We pulled in and parked the RV at sunset and set up in the twilight. In three years this is the first time this has ever happened. We have never arrived after dark. Just three weeks prior, we were not allowed to park in our reserved campsite, because we arrived too early.

Yuma is farmland

North of Yuma is desert. Yuma is the last stop for water from the Colorado River to be used for irrigation. The only places north of Yuma, that have any water, are right next to the river — or on a farm, irrigated by the river. At this time of year, (middle of November) the crops are starting to be harvested. Everything not associated with the river water is parched to the point that only the most drought-tolerant plants survive.

Yuma is the hottest city in the United States typically recording 175 days per year above 90 degrees. Typically Yuma gets some rain during September, but not this year (2020). The last major rainfall was in March where they got more than one inch in one day. The total rainfall for 2020 prior to that day was 0.2 inches. Typically Yuma gets only 3 inches of rain per year. Except for the irrigated areas, Yuma is a brown place.


Lake Martinez isn’t a real lake, nor is it a reservoir but instead it was a marshy zone, in the river bottom. Now it is full of water. The Colorado River has taken many paths over the years, this was one of them. Lake Martinez was part of huge efforts of the Bureau of Reclamation efforts in the early 1930s. This included building the Imperial Dam, cutting diversion channels, and opening the Colorado River to previously flooded bottomland. The Lake Martinez area was flooded when the river was dammed and a cut was made in the river bank to flood the wetlands. I wouldn’t call the flooding a mistake, but rather just a side effect. Unlike the flooding of the Salton Sea, this flood creating Lake Martinez was intentional and a good thing.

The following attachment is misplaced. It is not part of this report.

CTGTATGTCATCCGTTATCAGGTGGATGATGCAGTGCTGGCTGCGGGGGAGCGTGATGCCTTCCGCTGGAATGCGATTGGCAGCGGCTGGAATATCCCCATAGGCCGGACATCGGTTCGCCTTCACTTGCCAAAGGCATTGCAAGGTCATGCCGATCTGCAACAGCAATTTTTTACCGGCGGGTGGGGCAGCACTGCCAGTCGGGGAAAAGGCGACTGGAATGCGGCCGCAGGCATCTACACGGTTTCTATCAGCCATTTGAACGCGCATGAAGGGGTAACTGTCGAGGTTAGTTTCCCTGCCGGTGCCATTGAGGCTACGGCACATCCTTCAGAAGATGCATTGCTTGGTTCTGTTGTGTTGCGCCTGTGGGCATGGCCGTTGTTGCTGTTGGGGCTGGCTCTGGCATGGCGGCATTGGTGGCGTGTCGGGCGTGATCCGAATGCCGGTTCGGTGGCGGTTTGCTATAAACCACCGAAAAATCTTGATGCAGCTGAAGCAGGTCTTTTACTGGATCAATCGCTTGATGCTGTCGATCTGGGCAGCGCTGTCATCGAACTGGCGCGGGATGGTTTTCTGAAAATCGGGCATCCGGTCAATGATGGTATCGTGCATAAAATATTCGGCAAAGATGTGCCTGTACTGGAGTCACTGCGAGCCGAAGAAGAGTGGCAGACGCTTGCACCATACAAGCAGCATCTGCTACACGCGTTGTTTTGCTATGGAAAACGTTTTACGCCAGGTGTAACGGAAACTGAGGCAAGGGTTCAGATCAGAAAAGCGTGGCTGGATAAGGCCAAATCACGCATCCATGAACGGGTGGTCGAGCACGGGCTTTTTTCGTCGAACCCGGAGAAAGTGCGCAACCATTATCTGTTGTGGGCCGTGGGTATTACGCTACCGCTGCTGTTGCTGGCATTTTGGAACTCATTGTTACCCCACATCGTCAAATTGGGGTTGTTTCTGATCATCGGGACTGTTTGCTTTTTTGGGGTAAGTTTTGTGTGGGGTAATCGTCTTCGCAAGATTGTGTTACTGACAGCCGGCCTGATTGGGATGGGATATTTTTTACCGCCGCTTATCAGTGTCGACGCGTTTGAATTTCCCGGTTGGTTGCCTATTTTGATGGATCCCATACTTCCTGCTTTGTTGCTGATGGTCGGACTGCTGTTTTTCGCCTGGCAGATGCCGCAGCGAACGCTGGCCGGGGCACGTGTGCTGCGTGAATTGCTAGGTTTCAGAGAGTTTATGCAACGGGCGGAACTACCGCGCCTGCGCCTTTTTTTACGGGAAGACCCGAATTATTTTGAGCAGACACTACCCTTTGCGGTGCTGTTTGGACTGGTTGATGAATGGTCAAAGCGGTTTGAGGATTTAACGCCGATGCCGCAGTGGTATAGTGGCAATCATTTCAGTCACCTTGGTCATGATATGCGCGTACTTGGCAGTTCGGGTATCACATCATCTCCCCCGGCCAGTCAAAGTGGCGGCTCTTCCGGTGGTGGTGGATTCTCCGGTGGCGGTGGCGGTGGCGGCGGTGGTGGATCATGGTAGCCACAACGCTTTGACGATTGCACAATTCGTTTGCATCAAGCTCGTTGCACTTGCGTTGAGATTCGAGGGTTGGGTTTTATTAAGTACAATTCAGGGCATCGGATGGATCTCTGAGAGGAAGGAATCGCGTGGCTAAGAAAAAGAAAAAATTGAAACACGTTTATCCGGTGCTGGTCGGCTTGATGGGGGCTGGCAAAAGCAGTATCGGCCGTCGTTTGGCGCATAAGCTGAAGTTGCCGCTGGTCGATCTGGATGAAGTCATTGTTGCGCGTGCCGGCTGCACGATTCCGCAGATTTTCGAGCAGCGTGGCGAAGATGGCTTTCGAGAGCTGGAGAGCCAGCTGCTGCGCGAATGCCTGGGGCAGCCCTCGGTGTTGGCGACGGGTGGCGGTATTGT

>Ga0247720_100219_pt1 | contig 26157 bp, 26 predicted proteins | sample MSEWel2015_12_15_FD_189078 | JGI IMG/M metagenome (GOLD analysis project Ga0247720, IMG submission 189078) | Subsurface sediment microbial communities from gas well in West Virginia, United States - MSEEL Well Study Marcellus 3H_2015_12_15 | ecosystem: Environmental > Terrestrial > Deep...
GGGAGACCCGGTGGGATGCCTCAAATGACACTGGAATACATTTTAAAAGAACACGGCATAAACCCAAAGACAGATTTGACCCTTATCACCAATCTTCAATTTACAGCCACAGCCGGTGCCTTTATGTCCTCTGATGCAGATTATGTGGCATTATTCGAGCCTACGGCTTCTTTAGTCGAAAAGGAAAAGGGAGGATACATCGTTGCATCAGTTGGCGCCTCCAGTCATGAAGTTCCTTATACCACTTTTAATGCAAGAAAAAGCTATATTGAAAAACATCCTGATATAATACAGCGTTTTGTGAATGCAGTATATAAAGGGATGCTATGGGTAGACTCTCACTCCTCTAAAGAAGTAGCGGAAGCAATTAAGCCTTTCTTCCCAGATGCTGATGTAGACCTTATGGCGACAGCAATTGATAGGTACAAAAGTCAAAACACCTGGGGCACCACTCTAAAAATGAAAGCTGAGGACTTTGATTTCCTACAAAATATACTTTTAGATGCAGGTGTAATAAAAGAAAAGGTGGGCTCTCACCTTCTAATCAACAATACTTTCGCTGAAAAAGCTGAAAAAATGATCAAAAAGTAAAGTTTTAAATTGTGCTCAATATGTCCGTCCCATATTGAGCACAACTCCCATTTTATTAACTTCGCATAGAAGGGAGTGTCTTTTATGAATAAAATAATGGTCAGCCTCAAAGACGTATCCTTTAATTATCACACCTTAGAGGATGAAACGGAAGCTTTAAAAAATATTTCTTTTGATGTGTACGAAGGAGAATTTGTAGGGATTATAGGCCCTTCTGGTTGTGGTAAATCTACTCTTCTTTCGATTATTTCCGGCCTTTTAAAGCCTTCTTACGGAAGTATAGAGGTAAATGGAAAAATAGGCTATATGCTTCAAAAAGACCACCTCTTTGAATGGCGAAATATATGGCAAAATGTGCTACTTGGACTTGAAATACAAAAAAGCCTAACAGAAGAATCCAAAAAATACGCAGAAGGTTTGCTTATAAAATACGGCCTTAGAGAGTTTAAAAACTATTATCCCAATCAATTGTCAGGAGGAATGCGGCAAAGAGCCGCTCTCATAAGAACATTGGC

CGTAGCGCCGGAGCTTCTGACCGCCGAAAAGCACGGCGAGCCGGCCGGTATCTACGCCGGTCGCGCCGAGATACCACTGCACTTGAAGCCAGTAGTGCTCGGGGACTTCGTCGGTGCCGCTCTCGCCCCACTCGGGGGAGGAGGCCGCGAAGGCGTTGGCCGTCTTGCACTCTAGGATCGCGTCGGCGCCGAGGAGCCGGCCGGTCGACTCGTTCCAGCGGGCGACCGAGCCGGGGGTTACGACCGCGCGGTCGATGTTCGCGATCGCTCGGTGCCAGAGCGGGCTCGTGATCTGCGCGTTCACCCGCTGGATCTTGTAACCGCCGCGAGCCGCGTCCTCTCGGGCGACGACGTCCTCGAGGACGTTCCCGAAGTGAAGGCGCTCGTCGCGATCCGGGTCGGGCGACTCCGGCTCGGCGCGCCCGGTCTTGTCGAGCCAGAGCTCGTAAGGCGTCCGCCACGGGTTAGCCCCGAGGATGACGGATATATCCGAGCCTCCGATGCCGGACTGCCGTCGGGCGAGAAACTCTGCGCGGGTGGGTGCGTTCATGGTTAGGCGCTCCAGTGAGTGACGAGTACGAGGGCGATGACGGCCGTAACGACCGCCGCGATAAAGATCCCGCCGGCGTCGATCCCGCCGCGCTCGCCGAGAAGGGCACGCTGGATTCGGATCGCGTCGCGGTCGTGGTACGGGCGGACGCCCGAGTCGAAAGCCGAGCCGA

Lake Martinez Like water on Mars
Like water on Mars 10

The Salton Sea, a true mistake

An irrigation mistake created the Salton Sea in 1905-1907. A canal broke through a levee and the Colorado River flowed into a huge basin submerging the entire thing with water. It took the building of a dedicated train track across the flood plain to stop the unrestricted flow. Trains dumped load after load of rocks and dirt across the flood plain to eventually stop the flow. This mistake created the largest lake west of the Mississippi River other than the Great Salt Lake. The Colorado River hasn’t flowed into the Salton Sea for more than one hundred years.

Now that the water supply is cut off — the Salton Sea is drying up, and it isn’t such a great place anymore. It is much saltier than it used to be and it is slowly dying. Soon the Salton Sea will be like the Great Salt Lake and after that the Dead Sea. Give it another hundred years or so and the Salton Sea will be farmland, like in Yuma, assuming there is enough water to farm it. The entire Imperial Valley and Yuma was once was a lake bottom, fed by the Colorado River. Now it is some of the best farmland in the west.